Center for Injury Research and Prevention

Youth-Adult Connectedness: A Key Protective Factor for Adolescent Health

TitleYouth-Adult Connectedness: A Key Protective Factor for Adolescent Health
Publication TypeJournal Article
Year of Publication2017
AuthorsSieving RE, McRee A-L, McMorris BJ, Shlafer RJ, Gower AL, Kapa HM, Beckman KJ, Doty JL, Plowman SL, Resnick MD
JournalAm J Prev Med
Issue3 Suppl 3
Date Published2017 Mar
Type of ArticleJournal
KeywordsAdolescent, Adolescent health, Adult, Aged, Female, Homeless Youth, Humans, Male, Mentoring, Middle Aged, Parenting, Sexual Health, Young Adult

Over the past 30 years, prevention science in the adolescent health field has moved from interventions focused on preventing single problem behaviors to efforts employing a dual approach, addressing risk factors that predict problems while simultaneously nurturing protective factors and promoting positive development. Through an examination of previous research and empirical case examples with vulnerable youth, this article considers the hypothesis that adolescents' sense of connectedness to caring adults acts as a protective factor against a range of risk behaviors. Multivariate analyses with existing data examined indicators of youth-adult connectedness among two groups at high risk for poor health outcomes: (1) mentor-youth relationship quality in an urban, ethnically diverse sample of students in a school-based mentoring program (2014 survey, N=239); and (2) parent-youth connectedness in a statewide sample of high school students who reported homelessness in the past year (2013 survey, N=3,627). For youth in the mentoring program, a high-quality youth-mentor relationship was significantly associated with positive social, academic, and health-related behaviors. Among students who experienced homelessness, all measures of parent connectedness were significantly associated with lower sexual risk levels. Collectively, findings from these analyses and previously published studies by this research group provide evidence that strong, positive relationships with parents and other caring adults protect adolescents from a range of poor health-related outcomes and promote positive development. Youth-adult connectedness appears to be foundational for adolescent health and well-being. Program, practice, and policy decisions should consider what strengthens or hinders caring, connected youth-adult relationships.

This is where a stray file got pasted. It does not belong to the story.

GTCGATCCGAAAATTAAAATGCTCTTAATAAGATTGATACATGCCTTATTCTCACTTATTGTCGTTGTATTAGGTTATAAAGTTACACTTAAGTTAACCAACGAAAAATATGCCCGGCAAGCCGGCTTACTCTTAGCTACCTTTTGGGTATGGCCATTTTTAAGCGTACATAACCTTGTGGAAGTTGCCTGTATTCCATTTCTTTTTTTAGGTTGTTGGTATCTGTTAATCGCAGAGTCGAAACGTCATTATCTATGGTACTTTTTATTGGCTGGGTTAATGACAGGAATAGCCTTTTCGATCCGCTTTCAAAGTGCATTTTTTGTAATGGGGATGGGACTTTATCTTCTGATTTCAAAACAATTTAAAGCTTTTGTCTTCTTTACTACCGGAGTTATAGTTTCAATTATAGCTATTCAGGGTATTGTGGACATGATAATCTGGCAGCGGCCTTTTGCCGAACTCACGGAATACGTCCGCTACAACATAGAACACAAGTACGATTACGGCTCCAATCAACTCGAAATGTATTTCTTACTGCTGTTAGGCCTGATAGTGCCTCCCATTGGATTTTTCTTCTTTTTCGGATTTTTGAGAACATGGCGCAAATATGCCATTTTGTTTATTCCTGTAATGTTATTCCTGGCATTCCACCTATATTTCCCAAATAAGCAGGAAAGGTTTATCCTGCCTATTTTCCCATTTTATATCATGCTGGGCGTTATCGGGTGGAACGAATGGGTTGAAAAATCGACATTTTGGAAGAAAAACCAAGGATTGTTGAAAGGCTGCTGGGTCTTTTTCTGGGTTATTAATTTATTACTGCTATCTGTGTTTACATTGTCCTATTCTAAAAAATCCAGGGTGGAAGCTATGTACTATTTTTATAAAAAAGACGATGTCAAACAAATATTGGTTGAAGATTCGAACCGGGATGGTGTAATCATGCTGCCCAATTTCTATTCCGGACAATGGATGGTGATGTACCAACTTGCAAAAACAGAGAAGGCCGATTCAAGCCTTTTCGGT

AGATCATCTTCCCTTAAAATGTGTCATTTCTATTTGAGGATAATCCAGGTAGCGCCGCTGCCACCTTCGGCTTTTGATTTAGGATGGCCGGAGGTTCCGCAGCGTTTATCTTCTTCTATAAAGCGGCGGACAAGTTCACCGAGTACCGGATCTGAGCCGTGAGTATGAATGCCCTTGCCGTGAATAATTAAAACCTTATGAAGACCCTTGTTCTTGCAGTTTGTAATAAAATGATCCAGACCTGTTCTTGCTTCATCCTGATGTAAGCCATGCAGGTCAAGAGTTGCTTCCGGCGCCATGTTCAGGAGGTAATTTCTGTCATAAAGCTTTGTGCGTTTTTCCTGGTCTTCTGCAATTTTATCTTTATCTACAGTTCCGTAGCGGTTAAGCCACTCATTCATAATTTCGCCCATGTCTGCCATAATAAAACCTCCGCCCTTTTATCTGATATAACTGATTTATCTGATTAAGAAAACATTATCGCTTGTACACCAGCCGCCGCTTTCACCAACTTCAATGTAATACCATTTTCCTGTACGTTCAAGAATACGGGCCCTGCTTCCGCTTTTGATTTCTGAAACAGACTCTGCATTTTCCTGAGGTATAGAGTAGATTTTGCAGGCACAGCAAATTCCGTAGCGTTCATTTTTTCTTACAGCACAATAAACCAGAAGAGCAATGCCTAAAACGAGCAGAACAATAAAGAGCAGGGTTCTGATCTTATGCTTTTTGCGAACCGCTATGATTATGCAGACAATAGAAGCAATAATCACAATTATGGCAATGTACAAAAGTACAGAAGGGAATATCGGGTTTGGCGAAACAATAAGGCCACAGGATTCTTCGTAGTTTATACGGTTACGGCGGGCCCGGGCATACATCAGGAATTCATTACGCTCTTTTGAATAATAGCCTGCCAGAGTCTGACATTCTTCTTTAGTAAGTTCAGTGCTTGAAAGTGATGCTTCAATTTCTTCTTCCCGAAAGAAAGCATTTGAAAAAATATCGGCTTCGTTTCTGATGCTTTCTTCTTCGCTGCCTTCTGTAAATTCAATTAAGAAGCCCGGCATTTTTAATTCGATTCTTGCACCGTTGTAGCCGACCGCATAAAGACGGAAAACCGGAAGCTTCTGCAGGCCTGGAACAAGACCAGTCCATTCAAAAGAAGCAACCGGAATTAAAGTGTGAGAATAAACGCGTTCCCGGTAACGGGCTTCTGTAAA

Alternate JournalAm J Prev Med
PubMed ID28215380
PubMed Central IDPMC5559097
Grant ListKL2 TR000113 / TR / NCATS NIH HHS / United States
UL1 TR000114 / TR / NCATS NIH HHS / United States